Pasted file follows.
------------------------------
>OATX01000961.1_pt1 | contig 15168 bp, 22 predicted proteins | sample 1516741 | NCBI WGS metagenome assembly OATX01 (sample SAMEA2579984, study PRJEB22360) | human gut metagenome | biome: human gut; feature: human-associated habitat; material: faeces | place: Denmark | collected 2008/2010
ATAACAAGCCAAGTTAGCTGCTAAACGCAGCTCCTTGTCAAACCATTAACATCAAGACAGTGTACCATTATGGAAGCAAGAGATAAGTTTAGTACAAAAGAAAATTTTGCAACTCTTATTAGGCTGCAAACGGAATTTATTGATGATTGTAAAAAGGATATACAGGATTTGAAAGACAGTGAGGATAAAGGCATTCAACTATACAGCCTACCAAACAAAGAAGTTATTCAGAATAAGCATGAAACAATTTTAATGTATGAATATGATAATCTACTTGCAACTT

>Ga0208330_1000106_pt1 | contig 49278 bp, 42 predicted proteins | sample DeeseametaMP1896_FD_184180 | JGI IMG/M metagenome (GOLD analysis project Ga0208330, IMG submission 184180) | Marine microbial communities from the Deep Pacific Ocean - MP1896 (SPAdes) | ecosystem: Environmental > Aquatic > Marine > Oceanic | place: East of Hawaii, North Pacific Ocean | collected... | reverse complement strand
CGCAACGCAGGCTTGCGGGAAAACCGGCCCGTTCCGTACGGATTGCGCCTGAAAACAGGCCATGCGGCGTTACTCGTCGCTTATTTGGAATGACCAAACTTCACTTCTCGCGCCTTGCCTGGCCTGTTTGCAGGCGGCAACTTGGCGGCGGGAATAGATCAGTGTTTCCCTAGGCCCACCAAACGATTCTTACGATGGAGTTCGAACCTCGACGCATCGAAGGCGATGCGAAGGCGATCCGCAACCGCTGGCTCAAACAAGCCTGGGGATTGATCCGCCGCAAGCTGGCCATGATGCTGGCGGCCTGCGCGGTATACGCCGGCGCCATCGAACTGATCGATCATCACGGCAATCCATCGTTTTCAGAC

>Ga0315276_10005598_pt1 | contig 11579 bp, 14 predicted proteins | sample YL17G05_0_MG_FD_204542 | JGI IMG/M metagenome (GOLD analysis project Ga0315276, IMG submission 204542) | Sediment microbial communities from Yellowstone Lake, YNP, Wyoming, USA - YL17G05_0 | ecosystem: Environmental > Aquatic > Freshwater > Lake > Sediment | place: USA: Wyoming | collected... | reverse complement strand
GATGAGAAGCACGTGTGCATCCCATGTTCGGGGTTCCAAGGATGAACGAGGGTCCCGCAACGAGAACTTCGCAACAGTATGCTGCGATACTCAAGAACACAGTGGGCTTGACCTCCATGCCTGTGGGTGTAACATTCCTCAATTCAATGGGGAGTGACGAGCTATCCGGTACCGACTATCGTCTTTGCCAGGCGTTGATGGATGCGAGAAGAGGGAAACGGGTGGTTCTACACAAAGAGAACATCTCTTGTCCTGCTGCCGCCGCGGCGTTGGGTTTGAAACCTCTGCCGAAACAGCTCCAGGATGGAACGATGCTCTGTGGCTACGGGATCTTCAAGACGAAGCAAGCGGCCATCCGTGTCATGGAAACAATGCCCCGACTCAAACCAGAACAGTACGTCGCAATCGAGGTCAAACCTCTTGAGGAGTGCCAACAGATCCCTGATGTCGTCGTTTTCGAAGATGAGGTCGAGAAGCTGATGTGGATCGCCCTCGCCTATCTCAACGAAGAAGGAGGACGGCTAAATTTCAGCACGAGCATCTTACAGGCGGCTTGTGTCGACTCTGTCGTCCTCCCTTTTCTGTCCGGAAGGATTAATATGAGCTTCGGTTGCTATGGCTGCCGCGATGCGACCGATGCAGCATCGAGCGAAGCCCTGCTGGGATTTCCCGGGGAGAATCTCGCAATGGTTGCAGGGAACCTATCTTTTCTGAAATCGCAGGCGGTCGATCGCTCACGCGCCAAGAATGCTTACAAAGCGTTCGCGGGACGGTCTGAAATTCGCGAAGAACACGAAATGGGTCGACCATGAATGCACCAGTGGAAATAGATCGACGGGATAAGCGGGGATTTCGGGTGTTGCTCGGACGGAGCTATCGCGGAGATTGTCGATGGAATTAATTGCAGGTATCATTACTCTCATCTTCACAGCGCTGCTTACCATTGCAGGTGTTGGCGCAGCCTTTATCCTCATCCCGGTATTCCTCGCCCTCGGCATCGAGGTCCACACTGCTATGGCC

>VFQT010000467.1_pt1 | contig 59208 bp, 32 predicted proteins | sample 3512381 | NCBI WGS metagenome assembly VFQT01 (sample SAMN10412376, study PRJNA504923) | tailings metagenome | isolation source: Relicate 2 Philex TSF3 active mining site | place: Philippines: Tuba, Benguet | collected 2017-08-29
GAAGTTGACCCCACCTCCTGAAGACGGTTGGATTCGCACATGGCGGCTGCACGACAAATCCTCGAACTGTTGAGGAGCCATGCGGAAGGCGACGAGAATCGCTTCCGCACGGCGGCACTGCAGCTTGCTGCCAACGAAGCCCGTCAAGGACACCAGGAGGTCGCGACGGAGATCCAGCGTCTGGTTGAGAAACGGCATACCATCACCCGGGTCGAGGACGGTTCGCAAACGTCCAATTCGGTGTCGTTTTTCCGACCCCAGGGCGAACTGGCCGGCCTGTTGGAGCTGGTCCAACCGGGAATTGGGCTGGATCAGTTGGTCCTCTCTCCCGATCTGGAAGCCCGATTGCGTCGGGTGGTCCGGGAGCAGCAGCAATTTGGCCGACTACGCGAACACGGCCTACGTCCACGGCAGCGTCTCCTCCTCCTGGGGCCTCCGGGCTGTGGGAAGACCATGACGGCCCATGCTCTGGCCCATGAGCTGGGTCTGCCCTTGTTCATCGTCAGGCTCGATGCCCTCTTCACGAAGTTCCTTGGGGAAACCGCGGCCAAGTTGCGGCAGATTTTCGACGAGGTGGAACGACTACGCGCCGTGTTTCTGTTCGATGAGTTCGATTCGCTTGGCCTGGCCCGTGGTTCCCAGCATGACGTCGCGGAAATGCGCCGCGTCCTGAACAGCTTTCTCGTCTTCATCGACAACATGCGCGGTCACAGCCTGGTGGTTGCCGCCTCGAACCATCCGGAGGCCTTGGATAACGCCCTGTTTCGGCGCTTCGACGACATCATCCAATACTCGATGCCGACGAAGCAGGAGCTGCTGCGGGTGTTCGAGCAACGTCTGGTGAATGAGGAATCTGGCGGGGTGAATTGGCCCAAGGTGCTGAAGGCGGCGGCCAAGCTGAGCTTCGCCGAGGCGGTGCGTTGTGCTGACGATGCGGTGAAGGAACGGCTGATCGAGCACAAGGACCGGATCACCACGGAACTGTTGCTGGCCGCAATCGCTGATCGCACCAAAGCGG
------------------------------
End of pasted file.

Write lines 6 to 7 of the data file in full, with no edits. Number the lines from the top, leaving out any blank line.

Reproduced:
GATGAGAAGCACGTGTGCATCCCATGTTCGGGGTTCCAAGGATGAACGAGGGTCCCGCAACGAGAACTTCGCAACAGTATGCTGCGATACTCAAGAACACAGTGGGCTTGACCTCCATGCCTGTGGGTGTAACATTCCTCAATTCAATGGGGAGTGACGAGCTATCCGGTACCGACTATCGTCTTTGCCAGGCGTTGATGGATGCGAGAAGAGGGAAACGGGTGGTTCTACACAAAGAGAACATCTCTTGTCCTGCTGCCGCCGCGGCGTTGGGTTTGAAACCTCTGCCGAAACAGCTCCAGGATGGAACGATGCTCTGTGGCTACGGGATCTTCAAGACGAAGCAAGCGGCCATCCGTGTCATGGAAACAATGCCCCGACTCAAACCAGAACAGTACGTCGCAATCGAGGTCAAACCTCTTGAGGAGTGCCAACAGATCCCTGATGTCGTCGTTTTCGAAGATGAGGTCGAGAAGCTGATGTGGATCGCCCTCGCCTATCTCAACGAAGAAGGAGGACGGCTAAATTTCAGCACGAGCATCTTACAGGCGGCTTGTGTCGACTCTGTCGTCCTCCCTTTTCTGTCCGGAAGGATTAATATGAGCTTCGGTTGCTATGGCTGCCGCGATGCGACCGATGCAGCATCGAGCGAAGCCCTGCTGGGATTTCCCGGGGAGAATCTCGCAATGGTTGCAGGGAACCTATCTTTTCTGAAATCGCAGGCGGTCGATCGCTCACGCGCCAAGAATGCTTACAAAGCGTTCGCGGGACGGTCTGAAATTCGCGAAGAACACGAAATGGGTCGACCATGAATGCACCAGTGGAAATAGATCGACGGGATAAGCGGGGATTTCGGGTGTTGCTCGGACGGAGCTATCGCGGAGATTGTCGATGGAATTAATTGCAGGTATCATTACTCTCATCTTCACAGCGCTGCTTACCATTGCAGGTGTTGGCGCAGCCTTTATCCTCATCCCGGTATTCCTCGCCCTCGGCATCGAGGTCCACACTGCTATGGCC

>VFQT010000467.1_pt1 | contig 59208 bp, 32 predicted proteins | sample 3512381 | NCBI WGS metagenome assembly VFQT01 (sample SAMN10412376, study PRJNA504923) | tailings metagenome | isolation source: Relicate 2 Philex TSF3 active mining site | place: Philippines: Tuba, Benguet | collected 2017-08-29